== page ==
The Federal Communications Commission (FCC) is working on new regulations to ensure that satellites orbiting low-Earth in the United States must burn up in the atmosphere no later than five years after their mission ends. In this way, the FCC wants to limit the number of satellites in low Earth orbit.
The regulations apply only to satellites that fly in low Earth orbit, at an altitude of less than 2,000 km. All US satellite companies must comply with it, but the rule also applies to foreign companies entering the US market. There will be a two-year transition period for satellite companies to comply with the rule and there will be According to the Federal Communications Commission Exceptions to the rule can be requested for satellites with scientific purposes.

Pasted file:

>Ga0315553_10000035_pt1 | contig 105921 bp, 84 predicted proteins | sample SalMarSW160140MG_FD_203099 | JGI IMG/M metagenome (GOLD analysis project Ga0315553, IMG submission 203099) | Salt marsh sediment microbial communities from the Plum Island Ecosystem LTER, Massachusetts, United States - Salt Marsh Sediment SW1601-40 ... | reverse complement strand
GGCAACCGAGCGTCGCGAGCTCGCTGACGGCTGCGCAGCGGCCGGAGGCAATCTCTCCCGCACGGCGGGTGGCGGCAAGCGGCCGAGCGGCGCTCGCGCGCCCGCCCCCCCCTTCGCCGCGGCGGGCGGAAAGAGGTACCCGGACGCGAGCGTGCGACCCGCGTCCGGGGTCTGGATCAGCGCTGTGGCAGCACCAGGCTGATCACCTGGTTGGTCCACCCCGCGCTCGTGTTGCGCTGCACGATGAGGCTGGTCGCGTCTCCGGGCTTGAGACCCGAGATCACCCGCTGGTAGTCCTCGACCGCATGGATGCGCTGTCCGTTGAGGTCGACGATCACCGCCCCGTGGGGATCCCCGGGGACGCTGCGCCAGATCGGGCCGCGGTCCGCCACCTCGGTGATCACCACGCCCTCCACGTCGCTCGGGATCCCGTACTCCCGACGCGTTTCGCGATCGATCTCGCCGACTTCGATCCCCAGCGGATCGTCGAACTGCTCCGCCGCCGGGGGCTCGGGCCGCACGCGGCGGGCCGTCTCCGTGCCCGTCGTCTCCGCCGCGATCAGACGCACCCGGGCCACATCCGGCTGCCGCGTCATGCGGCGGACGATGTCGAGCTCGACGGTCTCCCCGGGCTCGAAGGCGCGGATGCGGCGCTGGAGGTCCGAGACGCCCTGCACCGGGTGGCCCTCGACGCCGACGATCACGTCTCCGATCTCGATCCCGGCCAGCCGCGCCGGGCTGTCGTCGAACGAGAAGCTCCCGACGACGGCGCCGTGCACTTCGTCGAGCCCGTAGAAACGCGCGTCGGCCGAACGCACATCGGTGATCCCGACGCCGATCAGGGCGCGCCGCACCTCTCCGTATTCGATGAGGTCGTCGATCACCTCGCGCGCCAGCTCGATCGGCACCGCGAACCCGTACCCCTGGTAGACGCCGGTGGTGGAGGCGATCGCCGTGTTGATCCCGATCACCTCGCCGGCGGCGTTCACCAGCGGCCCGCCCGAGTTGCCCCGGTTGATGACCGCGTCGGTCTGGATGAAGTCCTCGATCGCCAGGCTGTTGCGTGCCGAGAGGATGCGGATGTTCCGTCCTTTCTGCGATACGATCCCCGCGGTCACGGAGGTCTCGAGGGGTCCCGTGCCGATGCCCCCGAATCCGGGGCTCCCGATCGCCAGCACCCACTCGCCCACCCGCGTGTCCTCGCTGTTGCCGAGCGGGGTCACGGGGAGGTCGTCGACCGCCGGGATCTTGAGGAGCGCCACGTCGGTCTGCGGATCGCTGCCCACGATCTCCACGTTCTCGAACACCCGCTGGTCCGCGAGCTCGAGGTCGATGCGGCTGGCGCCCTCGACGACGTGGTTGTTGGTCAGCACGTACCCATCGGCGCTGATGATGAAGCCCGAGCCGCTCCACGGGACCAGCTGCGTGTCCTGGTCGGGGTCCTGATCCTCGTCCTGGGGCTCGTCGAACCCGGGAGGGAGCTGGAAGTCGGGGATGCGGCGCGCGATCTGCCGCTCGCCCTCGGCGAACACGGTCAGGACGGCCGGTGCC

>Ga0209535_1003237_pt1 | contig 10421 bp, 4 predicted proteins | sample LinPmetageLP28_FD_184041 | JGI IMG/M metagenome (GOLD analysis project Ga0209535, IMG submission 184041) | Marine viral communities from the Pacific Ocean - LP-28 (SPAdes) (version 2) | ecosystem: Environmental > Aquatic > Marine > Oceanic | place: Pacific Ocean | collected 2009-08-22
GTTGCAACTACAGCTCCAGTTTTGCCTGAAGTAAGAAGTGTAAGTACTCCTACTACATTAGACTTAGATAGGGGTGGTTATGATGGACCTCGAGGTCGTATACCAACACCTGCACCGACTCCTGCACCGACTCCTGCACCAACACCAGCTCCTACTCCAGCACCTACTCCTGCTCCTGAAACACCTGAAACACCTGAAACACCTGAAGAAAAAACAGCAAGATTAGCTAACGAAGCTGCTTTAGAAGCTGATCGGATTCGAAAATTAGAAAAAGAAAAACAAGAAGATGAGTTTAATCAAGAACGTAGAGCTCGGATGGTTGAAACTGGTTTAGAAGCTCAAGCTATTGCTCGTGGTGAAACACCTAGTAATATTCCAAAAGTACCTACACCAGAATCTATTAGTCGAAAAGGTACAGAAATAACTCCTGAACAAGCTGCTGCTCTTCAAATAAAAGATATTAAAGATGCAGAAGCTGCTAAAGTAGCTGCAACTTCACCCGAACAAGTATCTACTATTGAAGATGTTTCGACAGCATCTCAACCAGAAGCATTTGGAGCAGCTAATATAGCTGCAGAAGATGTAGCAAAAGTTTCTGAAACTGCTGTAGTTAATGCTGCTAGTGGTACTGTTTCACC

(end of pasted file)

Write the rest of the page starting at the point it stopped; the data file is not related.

It is currently believed that the satellites will float in the Earth’s atmosphere 25 years after the end of their mission, where they will burn up. This guidance was drafted by NASA in 1990, but is by no means binding, and the FCC wants to change that. “We no longer consider it sustainable to keep such satellites in low Earth orbit for decades,” said the Federal Communications Commission, which will vote on the new regulations on September 29.
Low Earth orbit satellites orbit the Earth at an altitude of up to 2,000 km. According to NASA Such a satellite must travel at least 7.8 kilometers per second if it is to remain in orbit around the Earth. If the satellite slows down, it returns to Earth where it enters the atmosphere and in some cases burns out completely.
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